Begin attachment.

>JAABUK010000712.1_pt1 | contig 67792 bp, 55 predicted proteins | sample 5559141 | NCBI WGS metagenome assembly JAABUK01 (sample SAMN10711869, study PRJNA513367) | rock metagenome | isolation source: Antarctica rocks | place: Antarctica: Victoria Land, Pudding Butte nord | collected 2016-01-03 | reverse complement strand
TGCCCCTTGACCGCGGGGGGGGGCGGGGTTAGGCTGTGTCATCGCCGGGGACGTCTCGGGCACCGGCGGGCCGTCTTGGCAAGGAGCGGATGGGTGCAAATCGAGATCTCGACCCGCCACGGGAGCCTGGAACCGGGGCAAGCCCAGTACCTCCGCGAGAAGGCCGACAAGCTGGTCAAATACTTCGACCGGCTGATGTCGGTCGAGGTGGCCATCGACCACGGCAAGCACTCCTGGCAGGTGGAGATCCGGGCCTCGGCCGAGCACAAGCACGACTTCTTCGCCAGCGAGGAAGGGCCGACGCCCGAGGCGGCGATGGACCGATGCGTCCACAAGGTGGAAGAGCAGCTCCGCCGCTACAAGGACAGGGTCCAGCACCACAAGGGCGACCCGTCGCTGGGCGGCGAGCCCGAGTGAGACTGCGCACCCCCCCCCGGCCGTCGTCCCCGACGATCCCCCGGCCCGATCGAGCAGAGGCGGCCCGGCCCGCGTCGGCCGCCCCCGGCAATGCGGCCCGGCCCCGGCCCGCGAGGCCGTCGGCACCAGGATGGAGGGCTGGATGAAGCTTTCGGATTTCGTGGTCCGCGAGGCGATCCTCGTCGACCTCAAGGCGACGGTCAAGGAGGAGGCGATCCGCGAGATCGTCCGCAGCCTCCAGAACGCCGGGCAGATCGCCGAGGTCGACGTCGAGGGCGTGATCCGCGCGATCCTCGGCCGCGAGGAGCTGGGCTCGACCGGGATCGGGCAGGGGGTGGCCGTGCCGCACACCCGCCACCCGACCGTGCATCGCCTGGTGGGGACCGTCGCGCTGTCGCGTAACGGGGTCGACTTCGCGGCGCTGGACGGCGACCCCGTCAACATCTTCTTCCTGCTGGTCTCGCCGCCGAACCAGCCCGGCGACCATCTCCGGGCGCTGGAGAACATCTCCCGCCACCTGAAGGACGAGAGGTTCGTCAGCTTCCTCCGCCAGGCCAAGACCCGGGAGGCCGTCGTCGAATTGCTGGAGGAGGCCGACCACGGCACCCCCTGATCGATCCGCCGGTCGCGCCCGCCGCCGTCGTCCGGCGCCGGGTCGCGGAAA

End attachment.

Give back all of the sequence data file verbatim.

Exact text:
>JAABUK010000712.1_pt1 | contig 67792 bp, 55 predicted proteins | sample 5559141 | NCBI WGS metagenome assembly JAABUK01 (sample SAMN10711869, study PRJNA513367) | rock metagenome | isolation source: Antarctica rocks | place: Antarctica: Victoria Land, Pudding Butte nord | collected 2016-01-03 | reverse complement strand
TGCCCCTTGACCGCGGGGGGGGGCGGGGTTAGGCTGTGTCATCGCCGGGGACGTCTCGGGCACCGGCGGGCCGTCTTGGCAAGGAGCGGATGGGTGCAAATCGAGATCTCGACCCGCCACGGGAGCCTGGAACCGGGGCAAGCCCAGTACCTCCGCGAGAAGGCCGACAAGCTGGTCAAATACTTCGACCGGCTGATGTCGGTCGAGGTGGCCATCGACCACGGCAAGCACTCCTGGCAGGTGGAGATCCGGGCCTCGGCCGAGCACAAGCACGACTTCTTCGCCAGCGAGGAAGGGCCGACGCCCGAGGCGGCGATGGACCGATGCGTCCACAAGGTGGAAGAGCAGCTCCGCCGCTACAAGGACAGGGTCCAGCACCACAAGGGCGACCCGTCGCTGGGCGGCGAGCCCGAGTGAGACTGCGCACCCCCCCCCGGCCGTCGTCCCCGACGATCCCCCGGCCCGATCGAGCAGAGGCGGCCCGGCCCGCGTCGGCCGCCCCCGGCAATGCGGCCCGGCCCCGGCCCGCGAGGCCGTCGGCACCAGGATGGAGGGCTGGATGAAGCTTTCGGATTTCGTGGTCCGCGAGGCGATCCTCGTCGACCTCAAGGCGACGGTCAAGGAGGAGGCGATCCGCGAGATCGTCCGCAGCCTCCAGAACGCCGGGCAGATCGCCGAGGTCGACGTCGAGGGCGTGATCCGCGCGATCCTCGGCCGCGAGGAGCTGGGCTCGACCGGGATCGGGCAGGGGGTGGCCGTGCCGCACACCCGCCACCCGACCGTGCATCGCCTGGTGGGGACCGTCGCGCTGTCGCGTAACGGGGTCGACTTCGCGGCGCTGGACGGCGACCCCGTCAACATCTTCTTCCTGCTGGTCTCGCCGCCGAACCAGCCCGGCGACCATCTCCGGGCGCTGGAGAACATCTCCCGCCACCTGAAGGACGAGAGGTTCGTCAGCTTCCTCCGCCAGGCCAAGACCCGGGAGGCCGTCGTCGAATTGCTGGAGGAGGCCGACCACGGCACCCCCTGATCGATCCGCCGGTCGCGCCCGCCGCCGTCGTCCGGCGCCGGGTCGCGGAAA